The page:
A 24-year-old female without significant medical history was admitted with acute substernal, non-pleuritic chest pain accompanied by dyspnea, palpitations, and restlessness. She denied active illicit drug use, but admitted to taking amphetamine/dextroamphetamine (Adderall), provided by a friend, 6 hours prior to admission.
On examination, she was tachycardic, hypertensive, and tachypneic, with an oxygen saturation of 80% while breathing 15L of oxygen. She was in respiratory distress with diffuse rales; had no appreciable murmurs, rubs, or gallops; and had no jugular venous distention or peripheral edema. Chest radiography showed pulmonary edema, and EKG showed 3mm ST-segment depressions in the inferolateral leads and 2mm ST-segment elevations in aVR and aVL. Laboratory studies demonstrated an anion gap metabolic acidosis with a pH of 7.25 and a troponin I that peaked at 15.8ng/ml. A urine drug screen was positive for amphetamines, methadone, and oxycodone, none of which she was prescribed, and subsequent gas chromatography confirmed ingestion of a large quantity of Adderall.
She developed worsening agitation and respiratory failure that necessitated mechanical ventilation. Cardiogenic shock rapidly developed, and an echocardiogram showed a non-dilated left ventricle with an ejection fraction (EF) of 10-20%; inferior, anterior, posterior wall akinesis; sparing of the apex; and moderate mitral regurgitation (MR). Cardiac catheterization showed patent coronary arteries and an EF of 20% with apical hyperkinesis. Inotropes and vasopressors were administered, and following improvement in her hemodynamics, carvedilol and lisinopril were administered for Adderall-induced atypical stress cardiomyopathy.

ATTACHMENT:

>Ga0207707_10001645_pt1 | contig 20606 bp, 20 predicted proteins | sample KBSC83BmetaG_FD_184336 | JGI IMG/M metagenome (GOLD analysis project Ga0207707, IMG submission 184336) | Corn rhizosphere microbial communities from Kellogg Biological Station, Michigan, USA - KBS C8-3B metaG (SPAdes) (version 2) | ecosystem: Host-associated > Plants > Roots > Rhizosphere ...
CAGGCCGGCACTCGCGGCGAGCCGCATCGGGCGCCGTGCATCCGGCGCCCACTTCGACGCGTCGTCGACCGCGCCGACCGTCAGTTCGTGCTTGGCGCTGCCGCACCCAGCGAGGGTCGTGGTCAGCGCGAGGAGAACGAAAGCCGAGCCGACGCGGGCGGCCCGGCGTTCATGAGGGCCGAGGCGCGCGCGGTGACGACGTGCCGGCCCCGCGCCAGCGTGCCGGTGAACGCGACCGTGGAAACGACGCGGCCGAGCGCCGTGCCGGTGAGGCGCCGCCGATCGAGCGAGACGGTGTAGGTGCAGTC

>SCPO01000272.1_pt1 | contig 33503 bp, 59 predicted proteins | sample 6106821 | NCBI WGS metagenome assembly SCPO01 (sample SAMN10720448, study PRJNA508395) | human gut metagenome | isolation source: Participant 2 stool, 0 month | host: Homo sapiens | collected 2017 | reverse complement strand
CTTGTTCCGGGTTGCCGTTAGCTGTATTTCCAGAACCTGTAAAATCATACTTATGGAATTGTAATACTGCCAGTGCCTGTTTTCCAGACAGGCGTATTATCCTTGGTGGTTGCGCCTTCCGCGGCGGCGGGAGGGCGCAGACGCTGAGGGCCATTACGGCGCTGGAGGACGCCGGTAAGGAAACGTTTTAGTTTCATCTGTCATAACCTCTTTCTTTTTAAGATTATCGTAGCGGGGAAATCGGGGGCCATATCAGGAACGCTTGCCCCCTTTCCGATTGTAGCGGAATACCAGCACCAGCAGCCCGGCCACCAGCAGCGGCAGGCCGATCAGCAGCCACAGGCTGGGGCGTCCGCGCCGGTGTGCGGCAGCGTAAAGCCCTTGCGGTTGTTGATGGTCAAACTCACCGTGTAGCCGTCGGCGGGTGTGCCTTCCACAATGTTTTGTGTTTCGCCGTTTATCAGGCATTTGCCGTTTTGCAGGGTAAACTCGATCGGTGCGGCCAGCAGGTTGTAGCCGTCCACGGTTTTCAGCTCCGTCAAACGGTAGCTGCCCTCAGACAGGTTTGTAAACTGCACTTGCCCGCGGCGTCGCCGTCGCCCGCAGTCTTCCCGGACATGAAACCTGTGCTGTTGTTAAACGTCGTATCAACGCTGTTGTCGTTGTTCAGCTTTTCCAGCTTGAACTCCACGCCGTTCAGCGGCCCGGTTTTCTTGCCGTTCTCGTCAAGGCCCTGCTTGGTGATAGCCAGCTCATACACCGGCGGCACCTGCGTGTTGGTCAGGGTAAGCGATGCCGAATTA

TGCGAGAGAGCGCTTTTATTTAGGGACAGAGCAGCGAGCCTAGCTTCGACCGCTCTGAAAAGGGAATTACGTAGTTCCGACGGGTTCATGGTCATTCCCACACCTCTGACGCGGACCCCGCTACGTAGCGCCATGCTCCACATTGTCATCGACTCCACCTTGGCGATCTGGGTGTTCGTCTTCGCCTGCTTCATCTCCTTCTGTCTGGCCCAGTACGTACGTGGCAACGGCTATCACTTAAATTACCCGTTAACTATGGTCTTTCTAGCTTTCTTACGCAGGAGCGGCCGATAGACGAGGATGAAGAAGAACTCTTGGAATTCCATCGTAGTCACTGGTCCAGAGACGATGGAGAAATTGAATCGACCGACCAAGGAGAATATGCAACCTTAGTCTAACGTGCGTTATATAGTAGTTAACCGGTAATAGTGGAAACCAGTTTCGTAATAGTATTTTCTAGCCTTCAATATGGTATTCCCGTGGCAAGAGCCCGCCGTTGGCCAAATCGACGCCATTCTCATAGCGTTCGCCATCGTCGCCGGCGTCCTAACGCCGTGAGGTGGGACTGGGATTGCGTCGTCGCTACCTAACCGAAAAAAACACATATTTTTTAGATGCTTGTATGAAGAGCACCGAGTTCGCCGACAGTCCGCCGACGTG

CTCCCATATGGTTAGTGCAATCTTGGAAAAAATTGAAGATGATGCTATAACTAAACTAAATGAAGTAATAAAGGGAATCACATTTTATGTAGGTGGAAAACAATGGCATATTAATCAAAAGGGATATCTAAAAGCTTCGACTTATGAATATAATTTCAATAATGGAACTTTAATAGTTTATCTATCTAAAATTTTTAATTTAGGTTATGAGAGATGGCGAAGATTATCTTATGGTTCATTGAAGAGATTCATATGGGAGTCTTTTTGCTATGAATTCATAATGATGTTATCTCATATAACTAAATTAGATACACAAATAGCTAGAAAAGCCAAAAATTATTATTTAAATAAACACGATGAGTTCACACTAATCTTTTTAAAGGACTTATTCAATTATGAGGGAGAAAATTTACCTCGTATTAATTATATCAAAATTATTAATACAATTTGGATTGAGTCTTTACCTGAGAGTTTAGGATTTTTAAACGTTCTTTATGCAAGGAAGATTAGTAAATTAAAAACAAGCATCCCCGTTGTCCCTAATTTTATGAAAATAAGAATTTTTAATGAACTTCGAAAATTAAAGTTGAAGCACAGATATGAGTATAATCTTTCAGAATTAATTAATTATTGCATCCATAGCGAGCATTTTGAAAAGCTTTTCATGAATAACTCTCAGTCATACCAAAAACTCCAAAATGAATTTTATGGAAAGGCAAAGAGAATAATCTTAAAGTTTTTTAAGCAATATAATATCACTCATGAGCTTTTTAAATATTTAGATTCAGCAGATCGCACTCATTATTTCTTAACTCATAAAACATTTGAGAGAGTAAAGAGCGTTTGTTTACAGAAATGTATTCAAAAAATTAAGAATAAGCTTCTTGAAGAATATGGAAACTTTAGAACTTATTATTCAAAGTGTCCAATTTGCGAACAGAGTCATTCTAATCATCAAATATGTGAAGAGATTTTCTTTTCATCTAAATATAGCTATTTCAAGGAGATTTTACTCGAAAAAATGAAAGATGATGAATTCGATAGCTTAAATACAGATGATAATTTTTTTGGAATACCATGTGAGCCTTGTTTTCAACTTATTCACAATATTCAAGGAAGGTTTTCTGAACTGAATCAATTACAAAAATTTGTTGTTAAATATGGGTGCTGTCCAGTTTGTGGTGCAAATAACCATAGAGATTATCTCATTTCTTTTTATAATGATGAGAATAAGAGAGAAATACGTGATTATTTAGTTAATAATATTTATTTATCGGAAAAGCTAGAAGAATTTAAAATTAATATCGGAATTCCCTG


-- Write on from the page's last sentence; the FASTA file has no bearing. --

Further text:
An echocardiogram 6 weeks after admission showed a normal EF and resolution of MR; carvedilol and lisinopril were discontinued.
Stress-induced cardiomyopathy is characterized by transient regional left ventricular systolic dysfunction in the absence of coronary artery disease or acute plaque rupture; four variants are described, including an atypical type with basal hypokinesis and apical sparing (2.2% of patients with stress cardiomyopathy). Catecholamine excess, both intrinsic and via ingestion of sympathomimetic agents such as amphetamines, has been implicated in the pathophysiology. This is the second reported case of atypical stress cardiomyopathy associated with Adderall misuse and the first which describes cardiogenic shock and respiratory failure as complications. Despite reversibility of the cardiomyopathy, morbidity and mortality remain high.
The increasing incidence of ADHD has led to a concomitant increase in Adderall prescriptions and the potential for their abuse. Hospitalists need to recognize the potential cardiac complications of intentional or unintentional Adderall overdoses and consider stress cardiomyopathy in patients with abnormal EKGs, elevated troponin, and hemodynamic instability.
To cite this abstract:Cunningham C, Butcher B. A Broken Heart, Too Soon. Abstract published at Hospital Medicine 2016, March 6-9, San Diego, Calif. Abstract 481. Journal of Hospital Medicine. 2016; 11 (suppl 1). https://www.shmabstracts.com/abstract/a-broken-heart-too-soon/. Accessed September 18, 2019.